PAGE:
White House Poised to Carbon-Bomb Its Own Climate Progress

The Willow oil drilling project—the largest single drilling project proposed on federal land—will cause roughly 280 million metric tons of carbon dioxide equivalent emissions over the course its lifetime.

Aerial view of the National Petroleum Reserve in Alaska (NPR-A)

Aerial view of the National Petroleum Reserve in Alaska (NPR-A)

Credit: Bob Wick/Bureau of Land Management

UPDATE: On March 13, 2023, the Biden administration approved a massive expansion of oil drilling in Alaska, giving ConocoPhillips permission to begin its Willow project in the state’s western Arctic. NRDC is suing the Biden administration.

The Willow oil drilling project, proposed for Alaska’s Western Slope, is a climate doomsday carbon bomb.

What, you think that’s exaggeration? Then consider that Willow, the largest single drilling project proposed on federal land, will cause roughly 280 million metric tons of carbon dioxide equivalent (CO2e) emissions over the course its lifetime. And consider as well that the International Energy Agency has concluded that there are “no new oil and gas fields approved for development in our pathway” to limiting warming to 1.5oC, which is what’s needed to forestall the most catastrophic effects of climate change – a stark mandate counseling against any new oil drilling projects, much less unprecedentedly gargantuan ones.

The Biden administration’s climate initiatives are many and laudable. And last week, President Biden called climate change a bigger threat to humanity than nuclear weapons. Yet bafflingly, also last week, the Department of Interior indicated it was poised to approve the Willow project, which would undermine the administration’s decarbonization progress slated to be achieved through the Inflation Reduction Act and other measures.

How did we get here? And, more importantly, what can we do about it?

The problem began in previous presidential administrations, which over time granted ConocoPhillips leases in the National Petroleum Reserve in Alaska.  A lease, however, is just the start of the development process, and that’s where things get interesting.  Prior to sinking any wells, the leaseholder is required to submit what’s called a “master development plan” specifying exactly how and where they will proceed with drilling. And the agency tasked with approving the plan – Department of Interior’s Bureau of Land Management (BLM) – needs to prepare an environmental impact statement (EIS) comprehensively evaluating its impacts, including climate change impacts.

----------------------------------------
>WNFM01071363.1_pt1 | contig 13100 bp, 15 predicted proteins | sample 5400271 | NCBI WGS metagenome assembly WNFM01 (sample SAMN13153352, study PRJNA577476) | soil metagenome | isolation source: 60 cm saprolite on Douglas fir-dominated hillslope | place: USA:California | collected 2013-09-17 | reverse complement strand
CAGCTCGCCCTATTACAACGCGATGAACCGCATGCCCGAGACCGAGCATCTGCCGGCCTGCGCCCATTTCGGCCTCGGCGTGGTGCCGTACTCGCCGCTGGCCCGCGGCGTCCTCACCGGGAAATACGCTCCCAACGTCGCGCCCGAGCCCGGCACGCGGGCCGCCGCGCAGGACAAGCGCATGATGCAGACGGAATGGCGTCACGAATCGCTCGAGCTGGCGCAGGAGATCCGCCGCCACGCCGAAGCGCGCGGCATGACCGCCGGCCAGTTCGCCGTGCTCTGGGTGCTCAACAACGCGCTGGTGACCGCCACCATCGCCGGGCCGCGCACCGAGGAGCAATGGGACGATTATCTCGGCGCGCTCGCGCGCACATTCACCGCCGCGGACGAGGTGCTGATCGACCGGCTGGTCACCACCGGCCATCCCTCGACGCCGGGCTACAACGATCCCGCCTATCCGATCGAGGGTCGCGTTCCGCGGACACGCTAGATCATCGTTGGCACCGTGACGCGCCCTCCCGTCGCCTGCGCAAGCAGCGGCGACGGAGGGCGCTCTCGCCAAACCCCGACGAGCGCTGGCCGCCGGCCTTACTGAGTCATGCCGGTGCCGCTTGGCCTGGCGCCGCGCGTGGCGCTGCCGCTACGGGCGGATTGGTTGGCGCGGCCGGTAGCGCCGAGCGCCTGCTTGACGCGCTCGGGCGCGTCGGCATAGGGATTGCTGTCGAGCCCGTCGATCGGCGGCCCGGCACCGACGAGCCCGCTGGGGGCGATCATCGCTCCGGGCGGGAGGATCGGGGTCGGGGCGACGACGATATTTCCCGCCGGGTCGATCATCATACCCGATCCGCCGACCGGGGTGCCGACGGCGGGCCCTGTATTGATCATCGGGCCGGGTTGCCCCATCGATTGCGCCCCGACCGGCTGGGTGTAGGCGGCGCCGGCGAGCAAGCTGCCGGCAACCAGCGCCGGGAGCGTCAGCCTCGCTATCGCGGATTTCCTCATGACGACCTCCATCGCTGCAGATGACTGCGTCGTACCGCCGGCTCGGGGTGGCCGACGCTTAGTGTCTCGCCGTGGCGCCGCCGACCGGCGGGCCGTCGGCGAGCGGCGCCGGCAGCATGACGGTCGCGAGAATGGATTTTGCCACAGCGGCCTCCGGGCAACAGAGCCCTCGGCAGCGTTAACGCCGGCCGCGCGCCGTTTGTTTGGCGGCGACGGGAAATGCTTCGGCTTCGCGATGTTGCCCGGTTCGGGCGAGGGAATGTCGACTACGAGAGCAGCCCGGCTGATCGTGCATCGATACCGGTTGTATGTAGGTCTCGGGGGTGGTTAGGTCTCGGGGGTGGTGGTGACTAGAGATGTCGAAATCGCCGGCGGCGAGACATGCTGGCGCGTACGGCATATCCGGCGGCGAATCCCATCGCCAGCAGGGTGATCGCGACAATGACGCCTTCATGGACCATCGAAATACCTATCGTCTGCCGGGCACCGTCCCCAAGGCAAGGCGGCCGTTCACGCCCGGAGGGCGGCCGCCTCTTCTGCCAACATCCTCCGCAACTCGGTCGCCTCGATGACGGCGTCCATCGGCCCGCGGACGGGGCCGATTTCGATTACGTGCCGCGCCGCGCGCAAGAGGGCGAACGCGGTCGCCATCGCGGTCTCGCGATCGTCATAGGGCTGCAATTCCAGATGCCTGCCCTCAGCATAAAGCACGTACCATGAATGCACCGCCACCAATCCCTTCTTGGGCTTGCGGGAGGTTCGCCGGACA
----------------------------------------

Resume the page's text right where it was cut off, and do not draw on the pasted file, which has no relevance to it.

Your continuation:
A federal district court blocked BLM’s first stab at an EIS in 2021, calling it inadequate and ordering the agency to try again.  One of the reasons given by the court was that BLM had wrongly assumed that the lease constrained it from disallowing the project or even putting any limits on it that would have prevented ConocoPhillips from sucking every drop of available oil out of the leasehold.  An EIS is supposed to consider reasonable alternatives to the project developer’s proposal, but BLM had essentially choked off the range of alternatives by striking from consideration any that would not allow the oil company to “extract all the oil and gas” it could.  The court pointed out that, in fact, BLM has “its own statutory responsibility to mitigate adverse effects” of the project, and hence should have considered alternatives that would do so. 

Additionally, the court flagged inadequacies in BLM’s carbon emissions analysis:  the agency had whiffed on considering the emissions that would result when a good chunk of the oil from the Willow project was burned overseas. 

So BLM tried again, issuing the court-ordered final supplemental EIS (SEIS) last week. And it’s another big swing and a miss.  While BLM played around with the window dressing, they are still at it with the business about ConocoPhillips having the supposed unfettered right to get at all the oil that’s there.  Several alternatives are dismissed from consideration, once again, on the ground that choosing them would “strand economically viable quantities of recoverable oil.” BLM has once more effectively conflated ConocoPhillips purpose for the project – maximizing profits – with its own, coming dangerously close to displaying the phenomenon known as regulatory capture.